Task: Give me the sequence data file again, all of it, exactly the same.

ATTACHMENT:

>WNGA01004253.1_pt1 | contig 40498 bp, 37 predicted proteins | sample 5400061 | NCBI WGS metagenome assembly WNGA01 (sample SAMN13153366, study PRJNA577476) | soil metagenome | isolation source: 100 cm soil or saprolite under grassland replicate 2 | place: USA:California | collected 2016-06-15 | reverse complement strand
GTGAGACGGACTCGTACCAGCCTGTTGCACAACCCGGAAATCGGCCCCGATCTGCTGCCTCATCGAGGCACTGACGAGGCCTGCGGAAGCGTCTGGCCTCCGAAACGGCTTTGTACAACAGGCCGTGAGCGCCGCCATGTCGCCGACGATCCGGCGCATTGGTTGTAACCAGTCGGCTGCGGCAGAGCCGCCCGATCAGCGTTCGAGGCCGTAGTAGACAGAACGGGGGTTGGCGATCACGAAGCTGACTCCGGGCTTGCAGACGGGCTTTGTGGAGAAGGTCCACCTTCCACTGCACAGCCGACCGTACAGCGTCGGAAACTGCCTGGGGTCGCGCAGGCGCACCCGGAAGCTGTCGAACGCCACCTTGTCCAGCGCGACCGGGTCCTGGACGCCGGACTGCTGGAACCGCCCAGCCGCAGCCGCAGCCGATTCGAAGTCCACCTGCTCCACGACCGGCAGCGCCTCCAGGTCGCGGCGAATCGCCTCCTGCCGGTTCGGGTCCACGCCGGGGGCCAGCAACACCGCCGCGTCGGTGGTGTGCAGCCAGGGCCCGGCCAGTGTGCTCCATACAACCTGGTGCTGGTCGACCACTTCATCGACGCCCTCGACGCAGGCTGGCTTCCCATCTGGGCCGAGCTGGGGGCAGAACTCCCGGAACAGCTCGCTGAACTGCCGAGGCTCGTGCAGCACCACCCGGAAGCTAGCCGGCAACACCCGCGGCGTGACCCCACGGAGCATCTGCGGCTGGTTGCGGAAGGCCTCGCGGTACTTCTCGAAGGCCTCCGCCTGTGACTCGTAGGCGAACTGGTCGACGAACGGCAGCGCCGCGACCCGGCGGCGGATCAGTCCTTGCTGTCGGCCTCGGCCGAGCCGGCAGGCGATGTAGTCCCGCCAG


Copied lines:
>WNGA01004253.1_pt1 | contig 40498 bp, 37 predicted proteins | sample 5400061 | NCBI WGS metagenome assembly WNGA01 (sample SAMN13153366, study PRJNA577476) | soil metagenome | isolation source: 100 cm soil or saprolite under grassland replicate 2 | place: USA:California | collected 2016-06-15 | reverse complement strand
GTGAGACGGACTCGTACCAGCCTGTTGCACAACCCGGAAATCGGCCCCGATCTGCTGCCTCATCGAGGCACTGACGAGGCCTGCGGAAGCGTCTGGCCTCCGAAACGGCTTTGTACAACAGGCCGTGAGCGCCGCCATGTCGCCGACGATCCGGCGCATTGGTTGTAACCAGTCGGCTGCGGCAGAGCCGCCCGATCAGCGTTCGAGGCCGTAGTAGACAGAACGGGGGTTGGCGATCACGAAGCTGACTCCGGGCTTGCAGACGGGCTTTGTGGAGAAGGTCCACCTTCCACTGCACAGCCGACCGTACAGCGTCGGAAACTGCCTGGGGTCGCGCAGGCGCACCCGGAAGCTGTCGAACGCCACCTTGTCCAGCGCGACCGGGTCCTGGACGCCGGACTGCTGGAACCGCCCAGCCGCAGCCGCAGCCGATTCGAAGTCCACCTGCTCCACGACCGGCAGCGCCTCCAGGTCGCGGCGAATCGCCTCCTGCCGGTTCGGGTCCACGCCGGGGGCCAGCAACACCGCCGCGTCGGTGGTGTGCAGCCAGGGCCCGGCCAGTGTGCTCCATACAACCTGGTGCTGGTCGACCACTTCATCGACGCCCTCGACGCAGGCTGGCTTCCCATCTGGGCCGAGCTGGGGGCAGAACTCCCGGAACAGCTCGCTGAACTGCCGAGGCTCGTGCAGCACCACCCGGAAGCTAGCCGGCAACACCCGCGGCGTGACCCCACGGAGCATCTGCGGCTGGTTGCGGAAGGCCTCGCGGTACTTCTCGAAGGCCTCCGCCTGTGACTCGTAGGCGAACTGGTCGACGAACGGCAGCGCCGCGACCCGGCGGCGGATCAGTCCTTGCTGTCGGCCTCGGCCGAGCCGGCAGGCGATGTAGTCCCGCCAG